>Storage intensive, but perhaps worthwhile.  Or am I overlooking something?    (07)

I don't see how this helps. Many data sources are 
complete enough for certain kinds of data to be 
treated by closed-world reasoning, but many also 
are not. The Web as a whole is not. Adding times 
does not help with this at all.    (08)

Pat    (09)

>                                          Cheers,  -- Adrian
>Internet Business Logic (R)
>A Wiki for Executable Open Vocabulary English
>Online at <http://www.reengineeringllc.com>www.reengineeringllc.com
>                                 Shared use is free
>Adrian Walker
>Phone: USA 860 830 2085
>On 2/8/07, Ed Barkmeyer <<mailto:edbark@xxxxxxxx>edbark@xxxxxxxx> wrote:
>Adrian Walker wrote:
>>  Actually, if there is to be a new Wikipedia or other encyclopedia entry on
>>  logic for ontologies, it should summarize the ongoing debate between the
>  > "closed" and "open" world negationist camps.
>I would welcome that, but I wonder how many rounds it will take to get a
>version that is acceptable to most of the parties involved.
>It is my impression that there are at least 3 importantly different models of
>the "closed world", and they probably relate to what kind of inferences the
>"camp" wants to make.  Further, there are several problems that arise when the
>closed worlders need to mix "closed" concepts and "open" concepts.
>One can, for certain "instantaneous" inferences, assume that the universe is
>finite and consists only of things recorded in the current information base.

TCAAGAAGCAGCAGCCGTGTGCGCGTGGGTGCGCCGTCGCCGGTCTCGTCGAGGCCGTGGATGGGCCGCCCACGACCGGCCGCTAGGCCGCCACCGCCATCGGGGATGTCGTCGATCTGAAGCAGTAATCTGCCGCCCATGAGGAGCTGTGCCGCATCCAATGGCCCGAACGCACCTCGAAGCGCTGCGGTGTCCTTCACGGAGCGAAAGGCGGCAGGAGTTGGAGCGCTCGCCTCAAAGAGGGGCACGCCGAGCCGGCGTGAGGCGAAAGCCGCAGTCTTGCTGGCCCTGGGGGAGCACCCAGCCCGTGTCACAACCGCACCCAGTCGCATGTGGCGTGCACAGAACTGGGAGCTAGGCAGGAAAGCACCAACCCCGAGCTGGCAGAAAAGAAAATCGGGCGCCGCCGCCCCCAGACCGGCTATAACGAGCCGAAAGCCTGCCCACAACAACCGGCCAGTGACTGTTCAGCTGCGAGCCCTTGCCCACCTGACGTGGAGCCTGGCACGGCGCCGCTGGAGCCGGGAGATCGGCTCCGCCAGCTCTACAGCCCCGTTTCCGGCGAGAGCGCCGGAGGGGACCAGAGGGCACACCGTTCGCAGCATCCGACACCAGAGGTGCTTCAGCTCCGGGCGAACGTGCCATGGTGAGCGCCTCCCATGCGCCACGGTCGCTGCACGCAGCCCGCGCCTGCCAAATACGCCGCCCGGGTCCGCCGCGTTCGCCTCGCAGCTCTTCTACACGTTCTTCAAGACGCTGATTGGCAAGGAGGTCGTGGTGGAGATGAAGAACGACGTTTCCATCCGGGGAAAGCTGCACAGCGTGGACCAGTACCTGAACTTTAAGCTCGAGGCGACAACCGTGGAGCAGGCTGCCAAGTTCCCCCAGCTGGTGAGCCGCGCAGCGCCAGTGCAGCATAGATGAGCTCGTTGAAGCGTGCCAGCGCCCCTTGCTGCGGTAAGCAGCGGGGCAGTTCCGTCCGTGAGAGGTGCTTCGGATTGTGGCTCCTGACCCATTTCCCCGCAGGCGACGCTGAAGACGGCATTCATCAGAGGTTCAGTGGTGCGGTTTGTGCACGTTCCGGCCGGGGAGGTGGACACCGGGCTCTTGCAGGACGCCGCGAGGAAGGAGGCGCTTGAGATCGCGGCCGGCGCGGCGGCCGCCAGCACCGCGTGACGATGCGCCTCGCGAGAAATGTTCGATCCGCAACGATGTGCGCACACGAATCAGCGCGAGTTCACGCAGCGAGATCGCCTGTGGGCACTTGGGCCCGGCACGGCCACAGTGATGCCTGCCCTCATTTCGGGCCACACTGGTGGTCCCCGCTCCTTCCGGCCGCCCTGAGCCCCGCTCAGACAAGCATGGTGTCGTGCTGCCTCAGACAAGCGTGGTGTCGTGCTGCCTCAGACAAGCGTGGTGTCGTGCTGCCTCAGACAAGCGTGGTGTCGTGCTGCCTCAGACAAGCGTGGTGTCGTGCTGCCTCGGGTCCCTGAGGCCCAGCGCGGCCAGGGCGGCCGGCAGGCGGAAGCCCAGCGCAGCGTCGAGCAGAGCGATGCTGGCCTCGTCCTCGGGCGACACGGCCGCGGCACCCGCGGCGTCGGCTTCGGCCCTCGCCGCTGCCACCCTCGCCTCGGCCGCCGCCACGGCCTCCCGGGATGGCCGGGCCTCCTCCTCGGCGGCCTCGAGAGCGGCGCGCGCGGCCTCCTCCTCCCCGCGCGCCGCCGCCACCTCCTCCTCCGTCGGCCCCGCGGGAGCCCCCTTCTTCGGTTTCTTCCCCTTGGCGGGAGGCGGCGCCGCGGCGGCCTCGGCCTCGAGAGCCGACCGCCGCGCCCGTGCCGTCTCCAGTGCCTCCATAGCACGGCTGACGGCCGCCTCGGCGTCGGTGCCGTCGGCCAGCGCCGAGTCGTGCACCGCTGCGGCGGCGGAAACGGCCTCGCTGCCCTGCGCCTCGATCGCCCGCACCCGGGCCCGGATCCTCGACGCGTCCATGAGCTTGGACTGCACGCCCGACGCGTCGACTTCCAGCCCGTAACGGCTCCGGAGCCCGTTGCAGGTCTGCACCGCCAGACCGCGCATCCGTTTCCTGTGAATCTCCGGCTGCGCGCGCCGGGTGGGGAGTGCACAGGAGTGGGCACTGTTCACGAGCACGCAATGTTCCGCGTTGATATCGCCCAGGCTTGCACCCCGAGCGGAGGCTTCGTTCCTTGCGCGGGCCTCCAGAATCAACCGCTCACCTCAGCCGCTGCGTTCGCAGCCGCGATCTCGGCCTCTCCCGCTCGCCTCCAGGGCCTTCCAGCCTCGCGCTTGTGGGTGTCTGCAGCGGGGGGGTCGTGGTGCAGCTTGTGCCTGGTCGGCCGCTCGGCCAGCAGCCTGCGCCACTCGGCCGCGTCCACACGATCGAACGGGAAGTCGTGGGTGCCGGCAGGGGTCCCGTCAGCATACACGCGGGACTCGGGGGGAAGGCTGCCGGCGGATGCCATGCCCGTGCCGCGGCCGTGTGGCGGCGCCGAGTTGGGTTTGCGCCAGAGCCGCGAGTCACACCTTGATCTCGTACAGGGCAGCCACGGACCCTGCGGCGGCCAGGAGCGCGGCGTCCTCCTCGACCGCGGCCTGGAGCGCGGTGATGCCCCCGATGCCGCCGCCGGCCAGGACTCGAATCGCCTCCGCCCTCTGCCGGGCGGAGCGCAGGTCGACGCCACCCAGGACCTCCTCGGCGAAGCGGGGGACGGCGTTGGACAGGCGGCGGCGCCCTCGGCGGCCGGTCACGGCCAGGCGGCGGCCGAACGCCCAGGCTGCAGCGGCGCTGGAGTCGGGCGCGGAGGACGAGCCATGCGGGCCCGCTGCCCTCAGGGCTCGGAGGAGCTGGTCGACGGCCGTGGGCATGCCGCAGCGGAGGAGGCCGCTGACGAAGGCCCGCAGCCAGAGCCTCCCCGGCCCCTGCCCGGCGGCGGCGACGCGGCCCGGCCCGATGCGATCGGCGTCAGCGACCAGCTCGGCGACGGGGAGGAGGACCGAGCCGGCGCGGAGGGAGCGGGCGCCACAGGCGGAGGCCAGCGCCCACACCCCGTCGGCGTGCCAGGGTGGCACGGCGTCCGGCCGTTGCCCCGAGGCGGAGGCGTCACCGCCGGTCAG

>But to account for the evolution of that information base over time, one
>obviously cannot make that assumption.  And one has to step very carefully
>through the swamp that is created when these notions get mixed.  That is why,
>Michael Kifer, for example, says that all rules languages are programming
>languages.  They model a carefully chosen inferential procedure.
>As to Adrian's examples:
>>  Almost all uses of databases
>>  in our everyday life rely on things like "if it's not in the catalog we
>>  don't stock it",
>This is probably a business rule.  It is true because, like Jean-Luc Picard,
>we "make it so".
>>  "if no flight number to Podunk is in the database, then
>>  there is no flight to Podunk"
>that we can do anything about.
>The speaker doesn't actually care whether there is a flight to Podunk; he is
>focussing only on knowledge that affects HIS behavior.  But knowledge that
>does not affect his behavior might very well affect the behavior of some other
>person who has access to the same information.
>>  so we should not ignore closed world
>>  usage of
>>  databases just because the clasical logicians never wrote about it.
>I'm not a crazy evangelist for monotonicity, either.  I only point out that
>closed world systems are designed for a particular purpose, and in general,
>you cannot use them safely for inferencing for any other purpose.
>Edward J. 
>Barkmeyer                        Email: 
>National Institute of Standards & Technology
>Manufacturing Systems Integration Division
>100 Bureau Drive, Stop 8263                Tel: +1 301-975-3528
>Gaithersburg, MD 20899-8263                FAX: +1 301-975-4694
>"The opinions expressed above do not reflect consensus of NIST,
>   and have not been reviewed by any Government authority."
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>    (010)